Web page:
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A Shedd Aquarium wedding for 300 to only 5

Shawn and Jamie loved the idea of The Shedd Aquarium as the ultimate Chicago location for their ceremony and reception spot. The city’s iconic skyline would be the backdrop from their 300 person blowout party on September 12th, while the colors of the sun’s set were to paint the sky behind them as they exchanged their vows. The Shedd Aquarium wedding reception would be around the stunning Caribbean Reef tank that is the crowning jewel of the museum. After dinner, dancing would fill the Main Foyer as guests enjoyed their evening in this beautiful culture venue.


Only one thing…COVID highjacked their wedding. I received a call from Jamie, the groom, five weeks into the pandemic in mid-April with the museum closed indefinably; he calmly but with complete certainly “All I know is that Shawn and I are getting married on September 12th!”

So with this decision firmly planted into the universe, Jamie was advised to hold tight, and let’s see what happens. This is a conversation, as a wedding planner, I have become familiar with as all gathering of 10 or more people were not allowed in the state. At this point, a fun-spirited postponement announcement went out to the guests.


A month later, Illinois moved to Phase 4, now allowing 50 guests to gather, still far from the original 300 guests, so a new plan had to be created, but the museum was still closed. By July, the museum was opened to the public on limited bases, but events were not being held. So now that the museum was open, what would a covid wedding look like? Who “makes the cut” for the ceremony? Jamie & Shawn decided that only the most important should be there, her 2 parents, his mother, brother, and sister.

The venue was concerned about hosting an event during the pandemic, so a few conditions were put into play, such as masks had to be worn while employees were present, and food will not be served, but they would have a champagne toast to mark the moment.


Other considerations had to be made, such as making a space large enough to accommodate 300 guests feel not empty for an intimate wedding. This challenge was met by bringing a florist to create a sweeping hedge of greenery and floral to create a 10-foot wide circular opening for the couple to stand within for their vows. The bride and her father walked down a pathway defined by organic garland and potted foliage displays with bridal floral accents to arrive at the ceremony area.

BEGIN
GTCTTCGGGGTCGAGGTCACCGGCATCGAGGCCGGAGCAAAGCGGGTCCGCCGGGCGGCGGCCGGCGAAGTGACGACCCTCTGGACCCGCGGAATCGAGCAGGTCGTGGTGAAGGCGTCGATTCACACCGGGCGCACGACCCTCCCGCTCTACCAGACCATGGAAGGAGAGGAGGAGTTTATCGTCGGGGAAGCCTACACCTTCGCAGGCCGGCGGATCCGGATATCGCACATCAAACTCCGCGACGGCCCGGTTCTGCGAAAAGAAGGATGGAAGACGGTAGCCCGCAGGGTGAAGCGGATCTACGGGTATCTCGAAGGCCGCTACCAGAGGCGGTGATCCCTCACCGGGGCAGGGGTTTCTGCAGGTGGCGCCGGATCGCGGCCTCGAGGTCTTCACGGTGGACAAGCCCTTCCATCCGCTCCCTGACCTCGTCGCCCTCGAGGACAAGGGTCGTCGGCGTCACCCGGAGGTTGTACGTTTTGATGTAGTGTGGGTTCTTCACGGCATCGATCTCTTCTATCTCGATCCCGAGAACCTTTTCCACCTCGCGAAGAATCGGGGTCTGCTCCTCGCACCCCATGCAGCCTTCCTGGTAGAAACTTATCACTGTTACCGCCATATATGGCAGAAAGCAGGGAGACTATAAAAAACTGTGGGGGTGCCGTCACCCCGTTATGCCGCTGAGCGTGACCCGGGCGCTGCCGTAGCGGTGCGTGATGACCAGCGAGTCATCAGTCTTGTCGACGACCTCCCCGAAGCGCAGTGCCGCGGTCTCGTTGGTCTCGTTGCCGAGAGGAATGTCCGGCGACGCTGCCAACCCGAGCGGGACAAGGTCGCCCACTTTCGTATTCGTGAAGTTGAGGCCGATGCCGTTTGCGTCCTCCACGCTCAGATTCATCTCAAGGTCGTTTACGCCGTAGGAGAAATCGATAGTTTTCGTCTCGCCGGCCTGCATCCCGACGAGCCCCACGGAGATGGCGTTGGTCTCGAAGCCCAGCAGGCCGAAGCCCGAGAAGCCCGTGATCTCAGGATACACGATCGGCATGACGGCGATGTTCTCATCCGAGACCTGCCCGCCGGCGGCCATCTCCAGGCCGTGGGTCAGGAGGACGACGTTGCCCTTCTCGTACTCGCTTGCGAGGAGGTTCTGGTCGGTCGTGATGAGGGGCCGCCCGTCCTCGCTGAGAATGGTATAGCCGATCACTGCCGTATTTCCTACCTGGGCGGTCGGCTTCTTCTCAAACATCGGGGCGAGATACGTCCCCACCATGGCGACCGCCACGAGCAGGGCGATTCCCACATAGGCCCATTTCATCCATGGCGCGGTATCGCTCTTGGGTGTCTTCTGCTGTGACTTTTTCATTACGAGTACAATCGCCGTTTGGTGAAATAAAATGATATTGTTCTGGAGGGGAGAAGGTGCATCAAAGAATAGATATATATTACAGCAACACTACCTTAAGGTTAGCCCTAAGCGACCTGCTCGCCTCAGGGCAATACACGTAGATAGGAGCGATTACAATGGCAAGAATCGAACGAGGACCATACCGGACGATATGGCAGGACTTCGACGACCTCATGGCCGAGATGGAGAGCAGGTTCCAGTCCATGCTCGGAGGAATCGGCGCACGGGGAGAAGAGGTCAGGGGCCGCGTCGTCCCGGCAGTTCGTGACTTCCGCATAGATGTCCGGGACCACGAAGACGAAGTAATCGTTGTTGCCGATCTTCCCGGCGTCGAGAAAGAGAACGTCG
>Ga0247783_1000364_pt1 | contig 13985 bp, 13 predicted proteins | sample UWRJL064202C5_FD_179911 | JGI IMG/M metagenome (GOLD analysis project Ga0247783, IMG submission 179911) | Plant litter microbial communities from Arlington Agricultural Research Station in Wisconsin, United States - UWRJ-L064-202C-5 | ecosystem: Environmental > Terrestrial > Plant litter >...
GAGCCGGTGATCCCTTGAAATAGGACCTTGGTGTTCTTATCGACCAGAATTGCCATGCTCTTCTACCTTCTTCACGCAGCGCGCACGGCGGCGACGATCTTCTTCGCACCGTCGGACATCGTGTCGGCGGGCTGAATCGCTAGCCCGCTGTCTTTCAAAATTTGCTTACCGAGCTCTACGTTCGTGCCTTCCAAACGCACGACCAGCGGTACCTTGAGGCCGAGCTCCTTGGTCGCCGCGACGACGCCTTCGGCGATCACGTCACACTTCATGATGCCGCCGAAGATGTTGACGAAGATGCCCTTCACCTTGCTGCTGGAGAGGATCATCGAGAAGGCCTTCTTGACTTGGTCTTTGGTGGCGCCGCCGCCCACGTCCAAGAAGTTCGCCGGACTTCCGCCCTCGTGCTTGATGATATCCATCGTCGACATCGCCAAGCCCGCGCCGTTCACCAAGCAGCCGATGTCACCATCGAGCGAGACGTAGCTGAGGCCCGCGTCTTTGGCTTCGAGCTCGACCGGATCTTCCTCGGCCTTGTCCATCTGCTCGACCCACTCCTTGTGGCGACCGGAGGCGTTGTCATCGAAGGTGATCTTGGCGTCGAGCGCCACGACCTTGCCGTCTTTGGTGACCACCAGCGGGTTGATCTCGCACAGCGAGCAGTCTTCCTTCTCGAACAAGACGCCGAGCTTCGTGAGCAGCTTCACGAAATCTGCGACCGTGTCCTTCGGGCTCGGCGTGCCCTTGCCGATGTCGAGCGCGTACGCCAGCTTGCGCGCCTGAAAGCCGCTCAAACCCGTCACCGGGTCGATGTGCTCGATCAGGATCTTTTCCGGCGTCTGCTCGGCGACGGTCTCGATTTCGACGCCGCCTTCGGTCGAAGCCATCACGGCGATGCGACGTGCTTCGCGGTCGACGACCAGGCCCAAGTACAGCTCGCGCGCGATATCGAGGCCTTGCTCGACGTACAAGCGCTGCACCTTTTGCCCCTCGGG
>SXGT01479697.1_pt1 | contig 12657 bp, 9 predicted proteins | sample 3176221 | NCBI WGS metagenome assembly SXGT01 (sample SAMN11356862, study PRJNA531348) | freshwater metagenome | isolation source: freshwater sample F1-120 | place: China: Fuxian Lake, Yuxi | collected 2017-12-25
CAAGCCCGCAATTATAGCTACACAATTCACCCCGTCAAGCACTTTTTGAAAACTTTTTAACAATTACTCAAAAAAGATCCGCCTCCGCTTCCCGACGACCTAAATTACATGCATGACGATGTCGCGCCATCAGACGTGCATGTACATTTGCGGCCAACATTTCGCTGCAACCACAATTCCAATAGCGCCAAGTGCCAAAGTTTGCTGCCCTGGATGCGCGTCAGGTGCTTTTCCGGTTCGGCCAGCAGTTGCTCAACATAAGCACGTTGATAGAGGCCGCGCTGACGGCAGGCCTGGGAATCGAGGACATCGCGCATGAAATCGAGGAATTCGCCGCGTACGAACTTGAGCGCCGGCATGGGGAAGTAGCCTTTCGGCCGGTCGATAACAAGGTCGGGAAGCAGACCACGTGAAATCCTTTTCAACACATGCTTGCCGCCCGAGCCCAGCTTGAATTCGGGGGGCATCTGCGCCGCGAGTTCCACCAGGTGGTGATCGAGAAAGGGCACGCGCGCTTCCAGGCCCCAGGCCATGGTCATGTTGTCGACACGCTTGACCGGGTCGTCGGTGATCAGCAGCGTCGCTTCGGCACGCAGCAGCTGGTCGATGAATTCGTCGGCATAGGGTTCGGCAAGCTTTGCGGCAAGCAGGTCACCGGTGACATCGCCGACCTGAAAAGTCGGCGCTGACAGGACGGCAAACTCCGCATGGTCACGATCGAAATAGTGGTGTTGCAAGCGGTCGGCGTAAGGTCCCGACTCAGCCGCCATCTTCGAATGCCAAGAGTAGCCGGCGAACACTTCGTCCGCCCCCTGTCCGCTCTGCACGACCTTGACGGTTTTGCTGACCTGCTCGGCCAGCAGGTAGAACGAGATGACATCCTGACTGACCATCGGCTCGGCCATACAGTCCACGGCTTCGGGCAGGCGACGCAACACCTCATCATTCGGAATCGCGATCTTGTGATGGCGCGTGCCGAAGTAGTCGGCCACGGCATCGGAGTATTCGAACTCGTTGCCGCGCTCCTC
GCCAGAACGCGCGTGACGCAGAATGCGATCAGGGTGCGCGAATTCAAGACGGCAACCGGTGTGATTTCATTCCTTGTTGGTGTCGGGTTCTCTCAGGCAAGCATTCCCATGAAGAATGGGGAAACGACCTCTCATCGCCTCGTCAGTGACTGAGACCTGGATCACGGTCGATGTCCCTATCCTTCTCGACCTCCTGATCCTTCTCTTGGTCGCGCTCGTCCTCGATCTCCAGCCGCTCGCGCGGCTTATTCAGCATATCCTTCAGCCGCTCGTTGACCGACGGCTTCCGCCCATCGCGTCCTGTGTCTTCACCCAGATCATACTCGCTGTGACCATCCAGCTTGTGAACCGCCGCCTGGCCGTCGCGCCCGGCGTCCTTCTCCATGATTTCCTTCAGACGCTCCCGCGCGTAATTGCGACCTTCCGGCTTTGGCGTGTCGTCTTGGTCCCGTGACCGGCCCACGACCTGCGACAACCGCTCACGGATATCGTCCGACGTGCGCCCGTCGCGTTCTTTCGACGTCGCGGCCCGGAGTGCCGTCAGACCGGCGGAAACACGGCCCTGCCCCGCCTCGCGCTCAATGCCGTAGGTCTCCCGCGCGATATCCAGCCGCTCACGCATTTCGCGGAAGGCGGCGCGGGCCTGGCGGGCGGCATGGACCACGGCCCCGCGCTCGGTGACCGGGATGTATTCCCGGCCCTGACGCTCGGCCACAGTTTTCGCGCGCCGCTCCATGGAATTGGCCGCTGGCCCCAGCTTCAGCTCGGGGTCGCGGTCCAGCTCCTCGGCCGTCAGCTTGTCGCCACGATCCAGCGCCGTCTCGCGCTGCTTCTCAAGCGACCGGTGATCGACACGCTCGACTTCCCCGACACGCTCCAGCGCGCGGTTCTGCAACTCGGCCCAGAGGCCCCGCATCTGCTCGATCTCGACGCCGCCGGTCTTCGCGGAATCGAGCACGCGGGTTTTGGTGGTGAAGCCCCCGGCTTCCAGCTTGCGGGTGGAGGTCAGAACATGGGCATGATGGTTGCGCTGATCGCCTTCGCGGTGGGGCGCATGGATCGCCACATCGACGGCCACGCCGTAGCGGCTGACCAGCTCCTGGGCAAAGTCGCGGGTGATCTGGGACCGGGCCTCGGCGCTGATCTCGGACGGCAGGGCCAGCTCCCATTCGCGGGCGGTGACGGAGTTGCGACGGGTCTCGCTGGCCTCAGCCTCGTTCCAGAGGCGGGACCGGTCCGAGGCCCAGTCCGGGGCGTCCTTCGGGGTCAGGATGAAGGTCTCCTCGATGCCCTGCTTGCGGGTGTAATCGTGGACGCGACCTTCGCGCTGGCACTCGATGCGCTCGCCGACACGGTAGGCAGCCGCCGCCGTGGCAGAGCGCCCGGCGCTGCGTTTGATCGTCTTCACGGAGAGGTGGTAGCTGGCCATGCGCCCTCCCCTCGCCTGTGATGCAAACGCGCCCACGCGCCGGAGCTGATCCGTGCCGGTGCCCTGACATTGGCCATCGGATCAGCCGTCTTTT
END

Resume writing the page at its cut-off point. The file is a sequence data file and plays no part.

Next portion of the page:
About a month before the wedding, I received a call from the groom telling me that the officiant, his friend, was in quarantine in Michigan also, wondering how to have him perform the ceremony virtually. A reliable production team was tapped to bring in not only a zoom feed on a freestanding plasma, but also a camera was mounted so that the officiant could converse with the couple in real-time. Besides securing the virtual element, the production company also provided a soundscape for the ceremony. This is a key vendor for and Shedd Aquarium wedding that many couples overlook.


So at this point, the venue is open, and their wedding will be the first event, masks on, a chilled bottle of bubbly is in the plan, too. The couple has a well-renowned photographer slated to capture their day with the post-ceremony activities, including a few city shots with dinner arrangements at one of their favorite restaurant to end the night.


Despite the 55% forecast for light showers to start an hour after the expected end time, the decision was final to move forward with an outdoor ceremony. The event space was set, the groom, his mother, and two siblings arrived, as did the shifting grey skies that evolved to ominous steel-grey clouds promising that rain is on its way, but the bride was running late! This is when as the wedding planner, I am doing a rain dance to hold of the weather while calling the driver to see if she is close!

Fortunately, she arrived with her parents with just enough time left for the ceremony to take place under rolling darkness, which had a promise of a substantial rain shower on its way that could be seen from a distance by anyone looking to the West. The wedding party of 7 plus the photographer hurried onto a waiting mini-coach to snatch as many city shots as possible in the night before their dinner.

Like so many newly married couples in 2020, they did not have the wedding they pictured, but I must say that with a good team of vendors and an appreciation of what’s really important, your wedding cannot be highjacked by a pandemic. Because at the end of the day, even if it’s your wedding day, the most important thing to have your life-partner holding your hand, your closest family nearby, and maybe a wedding planner who knows how to do a rain dance!


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